Scene image classification and segmentation with quantized local descriptors and latent aspect modeling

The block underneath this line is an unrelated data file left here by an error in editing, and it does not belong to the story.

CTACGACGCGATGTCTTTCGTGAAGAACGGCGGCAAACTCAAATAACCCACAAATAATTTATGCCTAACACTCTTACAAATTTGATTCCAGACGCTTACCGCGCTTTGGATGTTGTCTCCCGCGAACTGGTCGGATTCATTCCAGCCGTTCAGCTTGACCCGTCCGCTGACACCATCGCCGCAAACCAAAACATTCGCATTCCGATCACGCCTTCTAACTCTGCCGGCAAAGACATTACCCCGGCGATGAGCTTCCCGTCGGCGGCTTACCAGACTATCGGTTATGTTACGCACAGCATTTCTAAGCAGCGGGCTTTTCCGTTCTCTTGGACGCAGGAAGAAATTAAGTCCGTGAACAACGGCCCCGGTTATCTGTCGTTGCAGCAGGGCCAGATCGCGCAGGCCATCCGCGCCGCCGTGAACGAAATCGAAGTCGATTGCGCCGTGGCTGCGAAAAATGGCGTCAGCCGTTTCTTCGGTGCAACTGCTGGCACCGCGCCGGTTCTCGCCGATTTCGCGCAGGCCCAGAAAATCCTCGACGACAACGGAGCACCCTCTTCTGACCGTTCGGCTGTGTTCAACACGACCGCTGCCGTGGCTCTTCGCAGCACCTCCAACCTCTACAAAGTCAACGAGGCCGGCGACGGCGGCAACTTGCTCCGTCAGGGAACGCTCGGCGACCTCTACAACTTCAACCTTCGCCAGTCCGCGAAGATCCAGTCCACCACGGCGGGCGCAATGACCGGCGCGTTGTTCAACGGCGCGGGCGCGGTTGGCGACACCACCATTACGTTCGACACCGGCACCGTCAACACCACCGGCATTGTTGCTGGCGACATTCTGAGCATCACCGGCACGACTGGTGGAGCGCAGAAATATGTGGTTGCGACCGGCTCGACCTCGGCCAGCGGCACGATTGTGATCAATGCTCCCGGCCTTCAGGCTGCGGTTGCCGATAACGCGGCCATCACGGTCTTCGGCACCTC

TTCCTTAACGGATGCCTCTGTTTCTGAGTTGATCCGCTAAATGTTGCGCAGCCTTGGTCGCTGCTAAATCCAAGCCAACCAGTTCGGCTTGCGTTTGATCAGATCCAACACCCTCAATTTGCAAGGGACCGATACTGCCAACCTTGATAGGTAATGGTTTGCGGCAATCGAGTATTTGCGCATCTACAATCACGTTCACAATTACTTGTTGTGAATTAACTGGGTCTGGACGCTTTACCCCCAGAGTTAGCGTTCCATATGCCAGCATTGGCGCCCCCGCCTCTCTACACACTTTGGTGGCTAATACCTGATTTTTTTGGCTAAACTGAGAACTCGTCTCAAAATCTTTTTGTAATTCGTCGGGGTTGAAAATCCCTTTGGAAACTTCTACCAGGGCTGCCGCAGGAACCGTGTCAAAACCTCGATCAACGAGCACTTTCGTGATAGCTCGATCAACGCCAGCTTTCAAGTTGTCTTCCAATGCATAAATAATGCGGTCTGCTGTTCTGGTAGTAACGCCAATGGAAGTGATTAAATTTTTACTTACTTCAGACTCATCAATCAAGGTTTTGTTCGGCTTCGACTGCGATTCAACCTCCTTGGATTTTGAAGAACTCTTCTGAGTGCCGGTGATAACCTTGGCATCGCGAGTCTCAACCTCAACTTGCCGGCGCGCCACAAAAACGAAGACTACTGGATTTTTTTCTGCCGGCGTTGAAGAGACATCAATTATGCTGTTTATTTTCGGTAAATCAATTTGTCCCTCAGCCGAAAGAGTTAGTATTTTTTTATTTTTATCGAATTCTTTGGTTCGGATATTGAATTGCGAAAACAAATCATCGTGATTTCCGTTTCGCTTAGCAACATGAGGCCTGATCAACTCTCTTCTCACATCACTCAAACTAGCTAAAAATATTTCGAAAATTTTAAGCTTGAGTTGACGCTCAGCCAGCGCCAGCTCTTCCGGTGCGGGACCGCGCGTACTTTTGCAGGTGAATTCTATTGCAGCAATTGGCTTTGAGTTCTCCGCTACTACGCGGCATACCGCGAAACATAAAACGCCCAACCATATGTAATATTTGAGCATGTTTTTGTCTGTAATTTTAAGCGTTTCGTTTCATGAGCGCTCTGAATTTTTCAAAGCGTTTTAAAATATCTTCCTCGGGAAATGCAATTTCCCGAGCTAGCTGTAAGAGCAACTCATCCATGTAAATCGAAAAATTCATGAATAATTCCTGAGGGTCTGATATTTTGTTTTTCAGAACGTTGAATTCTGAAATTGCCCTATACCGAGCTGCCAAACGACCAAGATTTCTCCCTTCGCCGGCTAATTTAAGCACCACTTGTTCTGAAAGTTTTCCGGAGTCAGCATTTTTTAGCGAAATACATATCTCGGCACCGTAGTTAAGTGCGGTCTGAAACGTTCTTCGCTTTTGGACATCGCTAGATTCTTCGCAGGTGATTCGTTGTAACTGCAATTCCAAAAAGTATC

The ever increasing number of digital images in both public and private collections urges on the need for generic image content analysis systems. These systems need to be capable to capture the content of images from both scenes and objects, in a compact way that allows for fast search and comparison. Modeling images based on local invariant features computed at interest point locations has proven in recent years to achieve such capabilities and to provide a robust and versatile way to perform wide-baseline matching and search for both scene and object images. In this thesis we explore the use of local descriptors for image representation in the tasks of scene and object classification, ranking, and segmentation. More specifically, we investigate the combined use of text modeling methods and local invariant features. Firstly, our work attempts to elucidate whether a text like bag-of-visterms representation (histogram of quantized local visual features) is suitable for scene and object classification, and whether some analogies between discrete scene representations and text documents exist. We further explore the bag-of-visterms approach in a fusion framework, combining texture and color information for natural scene classification. Secondly, we investigate whether unsupervised, latent space models can be used as feature extractors for the classification task and to discover patterns of visual co-occurrence. In this direction, we show that Probabilistic Latent Semantic Analysis (PLSA) generates a compact scene representation, discriminative for accurate classification, and more robust than the bagof-visterms representation when less labeled training data is available. Furthermore, we show through aspect-based image ranking experiments, the ability of PLSA to automatically extract visually meaningful scene patterns, making such representation useful for browsing image collections. Finally, we further explore the use of the latent aspect modeling in an image segmentation task. By extending the representation resulting from the latent aspect modeling, we are able to introduce contextual information for image segmentation that goes beyond the traditional regional contextual modeling found for instance in Markov Random Field approaches.

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